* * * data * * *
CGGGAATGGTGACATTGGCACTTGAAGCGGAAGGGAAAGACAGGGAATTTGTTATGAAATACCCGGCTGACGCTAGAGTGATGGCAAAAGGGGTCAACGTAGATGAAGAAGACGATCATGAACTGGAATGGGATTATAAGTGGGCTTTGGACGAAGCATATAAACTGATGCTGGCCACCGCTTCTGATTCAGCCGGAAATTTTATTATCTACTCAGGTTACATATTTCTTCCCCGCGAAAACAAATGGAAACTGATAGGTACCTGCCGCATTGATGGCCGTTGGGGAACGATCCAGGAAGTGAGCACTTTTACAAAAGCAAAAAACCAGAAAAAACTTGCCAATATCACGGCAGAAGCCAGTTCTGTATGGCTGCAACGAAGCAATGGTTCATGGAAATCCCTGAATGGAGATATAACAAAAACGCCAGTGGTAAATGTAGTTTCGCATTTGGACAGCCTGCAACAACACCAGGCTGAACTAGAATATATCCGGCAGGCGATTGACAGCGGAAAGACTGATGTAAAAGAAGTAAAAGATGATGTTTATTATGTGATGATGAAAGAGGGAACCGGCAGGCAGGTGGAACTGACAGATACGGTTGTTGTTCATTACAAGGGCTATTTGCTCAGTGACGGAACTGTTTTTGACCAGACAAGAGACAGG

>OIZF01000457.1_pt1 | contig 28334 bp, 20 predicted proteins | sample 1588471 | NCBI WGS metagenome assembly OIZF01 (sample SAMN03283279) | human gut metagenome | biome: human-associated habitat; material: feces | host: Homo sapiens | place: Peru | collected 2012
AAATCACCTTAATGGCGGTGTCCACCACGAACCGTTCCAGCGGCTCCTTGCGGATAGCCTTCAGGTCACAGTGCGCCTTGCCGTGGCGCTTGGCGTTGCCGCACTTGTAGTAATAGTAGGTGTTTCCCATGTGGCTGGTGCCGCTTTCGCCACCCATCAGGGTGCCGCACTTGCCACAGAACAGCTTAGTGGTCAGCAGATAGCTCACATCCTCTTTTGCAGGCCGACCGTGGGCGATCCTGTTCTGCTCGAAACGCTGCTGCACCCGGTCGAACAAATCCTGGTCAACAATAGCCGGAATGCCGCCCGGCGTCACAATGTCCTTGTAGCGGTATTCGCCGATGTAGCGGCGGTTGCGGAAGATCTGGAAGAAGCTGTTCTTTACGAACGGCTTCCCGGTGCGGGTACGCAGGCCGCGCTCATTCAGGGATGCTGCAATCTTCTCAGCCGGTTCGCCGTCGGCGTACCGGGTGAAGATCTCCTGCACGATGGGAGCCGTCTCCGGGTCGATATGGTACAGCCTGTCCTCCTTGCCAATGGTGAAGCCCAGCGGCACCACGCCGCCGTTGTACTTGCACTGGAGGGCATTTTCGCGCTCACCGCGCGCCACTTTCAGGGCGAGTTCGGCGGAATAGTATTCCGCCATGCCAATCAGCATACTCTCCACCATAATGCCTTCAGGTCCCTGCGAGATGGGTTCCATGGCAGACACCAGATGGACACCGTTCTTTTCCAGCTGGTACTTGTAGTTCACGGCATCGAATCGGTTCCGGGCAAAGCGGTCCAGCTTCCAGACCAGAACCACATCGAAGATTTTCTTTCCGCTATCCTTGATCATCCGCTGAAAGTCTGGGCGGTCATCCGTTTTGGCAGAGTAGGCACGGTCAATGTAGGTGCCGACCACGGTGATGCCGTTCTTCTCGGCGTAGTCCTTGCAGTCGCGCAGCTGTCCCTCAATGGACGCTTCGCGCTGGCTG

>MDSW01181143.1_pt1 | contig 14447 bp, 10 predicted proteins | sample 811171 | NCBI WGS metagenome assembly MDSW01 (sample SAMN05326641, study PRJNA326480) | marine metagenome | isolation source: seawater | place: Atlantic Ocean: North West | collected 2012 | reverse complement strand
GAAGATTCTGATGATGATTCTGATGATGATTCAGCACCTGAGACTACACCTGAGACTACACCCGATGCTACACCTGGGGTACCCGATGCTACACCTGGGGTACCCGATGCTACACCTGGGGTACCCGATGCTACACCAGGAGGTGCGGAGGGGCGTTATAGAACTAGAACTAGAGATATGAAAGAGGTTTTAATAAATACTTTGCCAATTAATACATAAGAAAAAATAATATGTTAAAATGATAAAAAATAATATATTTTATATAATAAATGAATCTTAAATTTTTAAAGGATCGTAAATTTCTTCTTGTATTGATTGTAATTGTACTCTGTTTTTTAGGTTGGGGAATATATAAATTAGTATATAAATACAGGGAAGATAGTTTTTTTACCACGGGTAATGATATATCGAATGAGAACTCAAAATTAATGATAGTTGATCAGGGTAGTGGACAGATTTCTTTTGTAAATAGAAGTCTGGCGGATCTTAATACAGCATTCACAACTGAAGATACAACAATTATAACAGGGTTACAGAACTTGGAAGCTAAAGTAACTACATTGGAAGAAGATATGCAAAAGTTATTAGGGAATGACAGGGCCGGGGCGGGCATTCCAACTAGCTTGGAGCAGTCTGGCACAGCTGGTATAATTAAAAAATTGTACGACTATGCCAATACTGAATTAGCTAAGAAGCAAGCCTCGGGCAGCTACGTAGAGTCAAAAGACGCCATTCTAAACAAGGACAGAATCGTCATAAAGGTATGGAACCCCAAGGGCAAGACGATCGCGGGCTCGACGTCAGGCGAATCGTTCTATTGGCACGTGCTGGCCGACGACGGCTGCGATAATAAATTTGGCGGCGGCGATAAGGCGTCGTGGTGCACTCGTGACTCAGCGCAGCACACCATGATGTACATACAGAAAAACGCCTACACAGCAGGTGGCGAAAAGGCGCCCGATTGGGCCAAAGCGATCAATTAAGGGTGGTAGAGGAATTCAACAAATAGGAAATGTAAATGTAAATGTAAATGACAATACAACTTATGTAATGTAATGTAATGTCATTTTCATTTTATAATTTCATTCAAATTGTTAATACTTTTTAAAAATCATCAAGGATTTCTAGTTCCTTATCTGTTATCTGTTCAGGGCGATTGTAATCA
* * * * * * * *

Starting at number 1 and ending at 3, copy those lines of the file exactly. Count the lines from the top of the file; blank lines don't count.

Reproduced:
CGGGAATGGTGACATTGGCACTTGAAGCGGAAGGGAAAGACAGGGAATTTGTTATGAAATACCCGGCTGACGCTAGAGTGATGGCAAAAGGGGTCAACGTAGATGAAGAAGACGATCATGAACTGGAATGGGATTATAAGTGGGCTTTGGACGAAGCATATAAACTGATGCTGGCCACCGCTTCTGATTCAGCCGGAAATTTTATTATCTACTCAGGTTACATATTTCTTCCCCGCGAAAACAAATGGAAACTGATAGGTACCTGCCGCATTGATGGCCGTTGGGGAACGATCCAGGAAGTGAGCACTTTTACAAAAGCAAAAAACCAGAAAAAACTTGCCAATATCACGGCAGAAGCCAGTTCTGTATGGCTGCAACGAAGCAATGGTTCATGGAAATCCCTGAATGGAGATATAACAAAAACGCCAGTGGTAAATGTAGTTTCGCATTTGGACAGCCTGCAACAACACCAGGCTGAACTAGAATATATCCGGCAGGCGATTGACAGCGGAAAGACTGATGTAAAAGAAGTAAAAGATGATGTTTATTATGTGATGATGAAAGAGGGAACCGGCAGGCAGGTGGAACTGACAGATACGGTTGTTGTTCATTACAAGGGCTATTTGCTCAGTGACGGAACTGTTTTTGACCAGACAAGAGACAGG

>OIZF01000457.1_pt1 | contig 28334 bp, 20 predicted proteins | sample 1588471 | NCBI WGS metagenome assembly OIZF01 (sample SAMN03283279) | human gut metagenome | biome: human-associated habitat; material: feces | host: Homo sapiens | place: Peru | collected 2012
AAATCACCTTAATGGCGGTGTCCACCACGAACCGTTCCAGCGGCTCCTTGCGGATAGCCTTCAGGTCACAGTGCGCCTTGCCGTGGCGCTTGGCGTTGCCGCACTTGTAGTAATAGTAGGTGTTTCCCATGTGGCTGGTGCCGCTTTCGCCACCCATCAGGGTGCCGCACTTGCCACAGAACAGCTTAGTGGTCAGCAGATAGCTCACATCCTCTTTTGCAGGCCGACCGTGGGCGATCCTGTTCTGCTCGAAACGCTGCTGCACCCGGTCGAACAAATCCTGGTCAACAATAGCCGGAATGCCGCCCGGCGTCACAATGTCCTTGTAGCGGTATTCGCCGATGTAGCGGCGGTTGCGGAAGATCTGGAAGAAGCTGTTCTTTACGAACGGCTTCCCGGTGCGGGTACGCAGGCCGCGCTCATTCAGGGATGCTGCAATCTTCTCAGCCGGTTCGCCGTCGGCGTACCGGGTGAAGATCTCCTGCACGATGGGAGCCGTCTCCGGGTCGATATGGTACAGCCTGTCCTCCTTGCCAATGGTGAAGCCCAGCGGCACCACGCCGCCGTTGTACTTGCACTGGAGGGCATTTTCGCGCTCACCGCGCGCCACTTTCAGGGCGAGTTCGGCGGAATAGTATTCCGCCATGCCAATCAGCATACTCTCCACCATAATGCCTTCAGGTCCCTGCGAGATGGGTTCCATGGCAGACACCAGATGGACACCGTTCTTTTCCAGCTGGTACTTGTAGTTCACGGCATCGAATCGGTTCCGGGCAAAGCGGTCCAGCTTCCAGACCAGAACCACATCGAAGATTTTCTTTCCGCTATCCTTGATCATCCGCTGAAAGTCTGGGCGGTCATCCGTTTTGGCAGAGTAGGCACGGTCAATGTAGGTGCCGACCACGGTGATGCCGTTCTTCTCGGCGTAGTCCTTGCAGTCGCGCAGCTGTCCCTCAATGGACGCTTCGCGCTGGCTG